I do not believe in evolution, but in the strangeness and rainbow-change of ever-renewed creative civilizations.
So much, then, for my claim to remarkable discoveries. I believe I am only trying to stammer out the first terms of a forgotten knowledge. But I have no desire to revive dead kings, or dead sages. It is not for me to arrange fossils, and decipher hieroglyphic phrases. I couldn't do it if I wanted to. But then I can do something else. The soul must take the hint from the relics our scientists have so marvelously gathered out of the forgotten past, and from the hint develop a new living utterance. The spark is from dead wisdom, but the fire is life.
And as an example—a very simple one—of how a scientist of the most innocent modern sort may hint at truths which, when stated, he would laugh at as fantastic nonsense, let us quote a word from the already old-fashioned "Golden Bough." "It must have appeared to the ancient Aryan that the sun was periodically recruited from the fire which resided in the sacred oak."
Exactly. The fire which resided in the Tree of Life. That is, life itself. So we must read: "It must have appeared to the ancient Aryan that the sun was periodically recruited from life."—Which is what the early Greek philosophers were always saying. And which still seems to me the real truth, the clue to the cosmos. Instead of life being drawn from the sun, it is the emanation from life itself, that is, from all the living plants and creatures which nourish the sun.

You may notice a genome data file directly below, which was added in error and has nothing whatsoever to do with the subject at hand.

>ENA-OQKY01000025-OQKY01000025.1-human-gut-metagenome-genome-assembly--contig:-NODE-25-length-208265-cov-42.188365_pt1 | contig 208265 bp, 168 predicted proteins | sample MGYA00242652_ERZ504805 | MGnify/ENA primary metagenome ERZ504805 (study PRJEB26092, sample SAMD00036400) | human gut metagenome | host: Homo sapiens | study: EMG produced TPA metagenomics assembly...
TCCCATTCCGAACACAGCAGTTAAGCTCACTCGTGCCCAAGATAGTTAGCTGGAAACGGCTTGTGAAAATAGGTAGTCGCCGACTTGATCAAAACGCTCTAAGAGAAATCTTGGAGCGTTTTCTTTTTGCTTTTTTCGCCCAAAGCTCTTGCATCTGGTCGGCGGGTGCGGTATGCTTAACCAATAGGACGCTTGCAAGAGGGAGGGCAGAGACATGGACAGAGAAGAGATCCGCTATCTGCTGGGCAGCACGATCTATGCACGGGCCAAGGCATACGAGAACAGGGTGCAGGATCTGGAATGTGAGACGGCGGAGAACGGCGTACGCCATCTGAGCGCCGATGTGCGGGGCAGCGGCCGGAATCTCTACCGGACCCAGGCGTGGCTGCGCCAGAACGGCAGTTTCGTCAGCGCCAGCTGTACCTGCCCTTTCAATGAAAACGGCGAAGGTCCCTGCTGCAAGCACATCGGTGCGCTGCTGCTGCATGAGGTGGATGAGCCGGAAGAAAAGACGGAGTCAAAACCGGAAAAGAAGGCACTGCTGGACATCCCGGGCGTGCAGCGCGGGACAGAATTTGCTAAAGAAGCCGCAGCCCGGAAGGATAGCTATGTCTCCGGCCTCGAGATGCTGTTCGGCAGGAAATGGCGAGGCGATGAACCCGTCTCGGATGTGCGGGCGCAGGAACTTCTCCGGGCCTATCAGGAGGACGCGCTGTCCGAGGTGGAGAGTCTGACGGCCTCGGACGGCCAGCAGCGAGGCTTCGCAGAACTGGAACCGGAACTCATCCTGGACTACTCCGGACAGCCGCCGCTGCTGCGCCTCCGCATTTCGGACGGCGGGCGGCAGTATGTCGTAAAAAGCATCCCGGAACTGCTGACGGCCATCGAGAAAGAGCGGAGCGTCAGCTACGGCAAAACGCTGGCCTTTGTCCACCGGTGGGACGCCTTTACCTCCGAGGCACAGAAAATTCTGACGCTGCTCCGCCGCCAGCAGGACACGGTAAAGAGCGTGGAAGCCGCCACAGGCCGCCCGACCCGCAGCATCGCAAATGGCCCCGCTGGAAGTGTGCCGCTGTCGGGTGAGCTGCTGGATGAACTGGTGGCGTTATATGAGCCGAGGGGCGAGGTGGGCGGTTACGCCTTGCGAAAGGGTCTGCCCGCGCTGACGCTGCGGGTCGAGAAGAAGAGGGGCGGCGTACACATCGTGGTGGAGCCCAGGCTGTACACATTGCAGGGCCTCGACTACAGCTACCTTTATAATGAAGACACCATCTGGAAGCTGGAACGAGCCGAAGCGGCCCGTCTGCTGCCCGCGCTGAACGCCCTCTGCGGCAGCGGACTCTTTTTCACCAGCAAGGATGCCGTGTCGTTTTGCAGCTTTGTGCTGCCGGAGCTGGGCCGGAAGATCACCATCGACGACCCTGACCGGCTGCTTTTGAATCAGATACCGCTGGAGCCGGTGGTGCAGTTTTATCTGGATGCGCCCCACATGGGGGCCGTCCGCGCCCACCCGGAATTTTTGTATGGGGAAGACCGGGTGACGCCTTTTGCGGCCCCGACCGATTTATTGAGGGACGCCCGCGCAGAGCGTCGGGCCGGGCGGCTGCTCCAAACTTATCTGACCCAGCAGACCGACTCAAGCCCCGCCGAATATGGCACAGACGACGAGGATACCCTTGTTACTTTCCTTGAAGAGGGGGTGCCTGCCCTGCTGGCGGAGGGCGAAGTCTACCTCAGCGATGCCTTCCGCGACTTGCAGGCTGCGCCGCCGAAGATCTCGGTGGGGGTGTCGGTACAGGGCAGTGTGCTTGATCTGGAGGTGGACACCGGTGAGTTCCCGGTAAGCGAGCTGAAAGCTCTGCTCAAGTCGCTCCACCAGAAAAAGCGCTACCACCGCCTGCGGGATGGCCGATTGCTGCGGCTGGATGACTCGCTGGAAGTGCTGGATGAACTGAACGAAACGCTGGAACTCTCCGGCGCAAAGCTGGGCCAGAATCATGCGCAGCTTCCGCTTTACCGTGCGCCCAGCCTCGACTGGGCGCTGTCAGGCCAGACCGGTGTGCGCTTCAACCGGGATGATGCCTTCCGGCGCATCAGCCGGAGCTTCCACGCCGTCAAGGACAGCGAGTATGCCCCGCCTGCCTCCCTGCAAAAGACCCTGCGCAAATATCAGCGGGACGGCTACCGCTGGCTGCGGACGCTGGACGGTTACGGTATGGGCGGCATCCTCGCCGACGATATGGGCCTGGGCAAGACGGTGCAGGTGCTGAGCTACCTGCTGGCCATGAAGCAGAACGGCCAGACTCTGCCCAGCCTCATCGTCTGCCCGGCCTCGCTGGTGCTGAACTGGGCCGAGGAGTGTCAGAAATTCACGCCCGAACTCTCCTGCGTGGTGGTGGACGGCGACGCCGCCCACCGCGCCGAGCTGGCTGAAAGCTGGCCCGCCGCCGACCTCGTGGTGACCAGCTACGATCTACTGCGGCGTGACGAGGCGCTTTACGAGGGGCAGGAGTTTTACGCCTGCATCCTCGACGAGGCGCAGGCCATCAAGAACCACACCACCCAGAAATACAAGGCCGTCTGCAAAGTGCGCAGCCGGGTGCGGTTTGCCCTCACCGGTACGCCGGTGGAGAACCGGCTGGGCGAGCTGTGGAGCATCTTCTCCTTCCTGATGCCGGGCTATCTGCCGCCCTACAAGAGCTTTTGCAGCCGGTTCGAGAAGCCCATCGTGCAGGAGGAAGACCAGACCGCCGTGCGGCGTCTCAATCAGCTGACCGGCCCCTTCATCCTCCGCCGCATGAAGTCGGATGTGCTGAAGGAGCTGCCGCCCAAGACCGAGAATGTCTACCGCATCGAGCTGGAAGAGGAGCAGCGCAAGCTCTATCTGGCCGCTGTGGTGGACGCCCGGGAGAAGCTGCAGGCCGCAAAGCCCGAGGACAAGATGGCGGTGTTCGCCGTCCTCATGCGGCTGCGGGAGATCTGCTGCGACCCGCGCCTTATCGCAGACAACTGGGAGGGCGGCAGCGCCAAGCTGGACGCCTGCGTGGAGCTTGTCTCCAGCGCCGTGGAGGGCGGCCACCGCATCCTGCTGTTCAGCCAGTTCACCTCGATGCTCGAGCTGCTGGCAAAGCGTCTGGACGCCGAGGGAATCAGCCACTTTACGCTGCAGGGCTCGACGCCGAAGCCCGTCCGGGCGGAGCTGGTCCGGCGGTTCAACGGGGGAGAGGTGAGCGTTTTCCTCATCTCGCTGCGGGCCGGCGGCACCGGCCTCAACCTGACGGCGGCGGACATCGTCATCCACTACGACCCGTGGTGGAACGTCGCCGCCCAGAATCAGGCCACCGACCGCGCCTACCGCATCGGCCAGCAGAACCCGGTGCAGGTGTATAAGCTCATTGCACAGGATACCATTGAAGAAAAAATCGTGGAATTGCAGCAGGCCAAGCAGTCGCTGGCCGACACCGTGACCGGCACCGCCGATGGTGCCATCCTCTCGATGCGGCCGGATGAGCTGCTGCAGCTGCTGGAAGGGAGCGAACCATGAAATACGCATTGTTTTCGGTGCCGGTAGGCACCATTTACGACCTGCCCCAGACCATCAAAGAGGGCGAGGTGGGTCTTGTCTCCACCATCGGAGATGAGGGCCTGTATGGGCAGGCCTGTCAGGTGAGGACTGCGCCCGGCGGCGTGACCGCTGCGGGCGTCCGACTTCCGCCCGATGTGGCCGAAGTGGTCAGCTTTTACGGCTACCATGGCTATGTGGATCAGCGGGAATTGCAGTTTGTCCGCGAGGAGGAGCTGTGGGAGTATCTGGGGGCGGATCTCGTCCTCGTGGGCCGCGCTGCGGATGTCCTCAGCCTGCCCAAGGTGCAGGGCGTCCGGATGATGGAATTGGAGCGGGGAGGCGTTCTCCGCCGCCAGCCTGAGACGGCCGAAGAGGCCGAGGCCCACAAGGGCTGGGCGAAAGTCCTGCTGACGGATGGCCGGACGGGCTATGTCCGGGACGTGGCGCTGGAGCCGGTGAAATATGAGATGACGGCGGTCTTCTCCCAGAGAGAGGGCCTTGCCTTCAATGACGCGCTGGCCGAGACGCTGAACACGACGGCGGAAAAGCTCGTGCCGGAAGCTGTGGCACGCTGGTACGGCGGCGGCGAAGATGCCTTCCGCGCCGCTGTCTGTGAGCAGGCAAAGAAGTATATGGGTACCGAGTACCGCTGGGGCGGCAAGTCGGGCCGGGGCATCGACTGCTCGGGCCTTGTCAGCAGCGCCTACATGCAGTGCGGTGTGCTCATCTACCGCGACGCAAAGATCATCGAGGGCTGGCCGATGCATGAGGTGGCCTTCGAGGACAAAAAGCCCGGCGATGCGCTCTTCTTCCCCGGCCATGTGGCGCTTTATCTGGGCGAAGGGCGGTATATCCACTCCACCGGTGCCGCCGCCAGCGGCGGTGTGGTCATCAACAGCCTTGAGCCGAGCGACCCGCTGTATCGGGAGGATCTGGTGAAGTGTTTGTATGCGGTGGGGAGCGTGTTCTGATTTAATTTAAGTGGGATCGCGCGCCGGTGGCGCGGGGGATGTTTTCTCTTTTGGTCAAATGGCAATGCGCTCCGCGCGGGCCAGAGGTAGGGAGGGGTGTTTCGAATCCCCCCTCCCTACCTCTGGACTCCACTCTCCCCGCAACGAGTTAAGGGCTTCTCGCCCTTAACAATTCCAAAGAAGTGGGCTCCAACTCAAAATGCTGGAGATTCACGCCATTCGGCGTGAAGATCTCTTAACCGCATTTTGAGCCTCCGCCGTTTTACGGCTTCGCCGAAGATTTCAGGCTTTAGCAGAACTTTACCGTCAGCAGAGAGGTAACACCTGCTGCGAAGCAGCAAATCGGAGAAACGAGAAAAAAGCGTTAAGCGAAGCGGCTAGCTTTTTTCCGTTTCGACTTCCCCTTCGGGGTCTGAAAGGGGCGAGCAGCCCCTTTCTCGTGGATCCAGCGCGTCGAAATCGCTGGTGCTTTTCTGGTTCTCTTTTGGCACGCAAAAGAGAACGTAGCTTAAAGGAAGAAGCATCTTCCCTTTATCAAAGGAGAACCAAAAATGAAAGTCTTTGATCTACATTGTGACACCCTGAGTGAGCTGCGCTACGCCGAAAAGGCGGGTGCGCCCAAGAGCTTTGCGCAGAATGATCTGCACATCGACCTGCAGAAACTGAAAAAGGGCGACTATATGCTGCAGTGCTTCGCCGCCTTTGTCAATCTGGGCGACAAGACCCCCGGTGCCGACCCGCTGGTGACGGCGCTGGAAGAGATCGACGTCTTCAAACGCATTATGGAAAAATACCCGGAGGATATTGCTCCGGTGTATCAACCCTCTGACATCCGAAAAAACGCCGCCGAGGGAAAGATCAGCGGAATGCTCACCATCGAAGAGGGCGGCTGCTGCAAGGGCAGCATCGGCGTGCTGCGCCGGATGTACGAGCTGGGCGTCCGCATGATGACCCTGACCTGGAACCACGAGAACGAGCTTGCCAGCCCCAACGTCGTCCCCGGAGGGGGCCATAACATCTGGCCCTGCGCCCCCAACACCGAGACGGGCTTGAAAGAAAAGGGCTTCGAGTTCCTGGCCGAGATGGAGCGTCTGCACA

Of course, my dear critic, the ancient Aryans were just doddering—the old duffers: or babbling, the babes. But as for me, I have some respect for my ancestors, and believe they had more up their sleeve than just the marvel of the unborn me.
One last weary little word. This pseudo-philosophy of mine—"pollyanalytics," as one of my respected critics might say—is deduced from the novels and poems, not the reverse. The novels and poems come unwatched out of one's pen. And then the absolute need which one has for some sort of satisfactory mental attitude towards oneself and things in general makes one try to abstract some definite conclusions from one's experiences as a writer and as a man. The novels and poems are pure passionate experience. These "pollyanalytics" are inferences made afterwards, from the experience.
And finally, it seems to me that even art is utterly dependent on philosophy: or if you prefer it, on a metaphysic. The metaphysic or philosophy may not be anywhere very accurately stated and may be quite unconscious, in the artist, yet it is a metaphysic that governs men at the time, and is by all men more or less comprehended, and lived. Men live and see according to some gradually developing and gradually withering vision. This vision exists also as a dynamic idea or metaphysic—exists first as such. Then it is unfolded into life and art. Our vision, our belief, our metaphysic is wearing woefully thin, and the art is wearing absolutely threadbare. We have no future; neither for our hopes nor our aims nor our art. It has all gone gray and opaque.
We've got to rip the old veil of a vision across, and find what the heart really believes in, after all: and what the heart really wants, for the next future. And we've got to put it down in terms of belief and of knowledge. And then go forward again, to the fulfillment in life and art.
Rip the veil of the old vision across, and walk through the rent. And if I try to do this—well, why not? If I try to write down what I see—why not? If a publisher likes to print the book—all right. And if anybody wants to read it, let him. But why anybody should read one single word if he doesn't want to, I don't see. Unless of course he is a critic who needs to scribble a dollar's worth of words, no matter how.
October 8, 1921